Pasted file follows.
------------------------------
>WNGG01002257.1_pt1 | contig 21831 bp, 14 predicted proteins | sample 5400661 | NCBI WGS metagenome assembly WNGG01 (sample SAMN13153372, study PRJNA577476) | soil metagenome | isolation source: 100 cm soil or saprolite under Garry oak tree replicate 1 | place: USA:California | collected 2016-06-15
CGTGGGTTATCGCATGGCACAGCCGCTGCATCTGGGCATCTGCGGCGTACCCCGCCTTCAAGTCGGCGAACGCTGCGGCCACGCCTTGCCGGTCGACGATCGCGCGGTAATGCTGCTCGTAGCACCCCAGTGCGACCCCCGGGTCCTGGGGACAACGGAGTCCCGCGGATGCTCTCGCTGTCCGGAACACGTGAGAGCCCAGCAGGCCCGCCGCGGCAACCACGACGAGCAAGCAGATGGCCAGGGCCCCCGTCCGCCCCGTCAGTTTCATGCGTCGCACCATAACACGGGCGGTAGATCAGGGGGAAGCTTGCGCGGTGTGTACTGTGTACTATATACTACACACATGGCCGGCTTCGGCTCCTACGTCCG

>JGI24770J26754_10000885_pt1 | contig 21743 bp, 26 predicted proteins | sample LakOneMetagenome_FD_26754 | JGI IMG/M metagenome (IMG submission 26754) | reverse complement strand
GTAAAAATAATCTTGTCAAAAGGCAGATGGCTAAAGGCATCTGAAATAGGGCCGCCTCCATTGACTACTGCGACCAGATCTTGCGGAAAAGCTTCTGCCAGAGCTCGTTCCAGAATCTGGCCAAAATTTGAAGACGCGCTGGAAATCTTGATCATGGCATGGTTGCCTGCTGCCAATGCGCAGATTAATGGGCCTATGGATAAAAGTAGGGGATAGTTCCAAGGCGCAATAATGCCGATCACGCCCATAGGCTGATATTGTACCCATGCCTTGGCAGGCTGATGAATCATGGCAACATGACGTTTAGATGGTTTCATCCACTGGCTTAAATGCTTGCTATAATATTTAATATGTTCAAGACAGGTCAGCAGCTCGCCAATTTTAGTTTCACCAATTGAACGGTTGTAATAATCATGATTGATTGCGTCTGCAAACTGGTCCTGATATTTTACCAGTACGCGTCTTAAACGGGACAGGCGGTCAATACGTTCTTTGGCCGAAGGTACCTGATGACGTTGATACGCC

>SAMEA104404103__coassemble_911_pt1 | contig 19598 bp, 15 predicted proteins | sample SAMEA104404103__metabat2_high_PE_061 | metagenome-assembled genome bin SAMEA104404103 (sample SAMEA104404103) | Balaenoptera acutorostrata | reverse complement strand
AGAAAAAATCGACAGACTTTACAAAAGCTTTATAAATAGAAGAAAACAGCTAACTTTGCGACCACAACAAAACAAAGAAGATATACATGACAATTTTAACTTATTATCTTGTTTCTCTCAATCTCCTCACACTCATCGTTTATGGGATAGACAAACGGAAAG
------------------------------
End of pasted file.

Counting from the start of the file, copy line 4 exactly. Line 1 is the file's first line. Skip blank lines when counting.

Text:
GTAAAAATAATCTTGTCAAAAGGCAGATGGCTAAAGGCATCTGAAATAGGGCCGCCTCCATTGACTACTGCGACCAGATCTTGCGGAAAAGCTTCTGCCAGAGCTCGTTCCAGAATCTGGCCAAAATTTGAAGACGCGCTGGAAATCTTGATCATGGCATGGTTGCCTGCTGCCAATGCGCAGATTAATGGGCCTATGGATAAAAGTAGGGGATAGTTCCAAGGCGCAATAATGCCGATCACGCCCATAGGCTGATATTGTACCCATGCCTTGGCAGGCTGATGAATCATGGCAACATGACGTTTAGATGGTTTCATCCACTGGCTTAAATGCTTGCTATAATATTTAATATGTTCAAGACAGGTCAGCAGCTCGCCAATTTTAGTTTCACCAATTGAACGGTTGTAATAATCATGATTGATTGCGTCTGCAAACTGGTCCTGATATTTTACCAGTACGCGTCTTAAACGGGACAGGCGGTCAATACGTTCTTTGGCCGAAGGTACCTGATGACGTTGATACGCC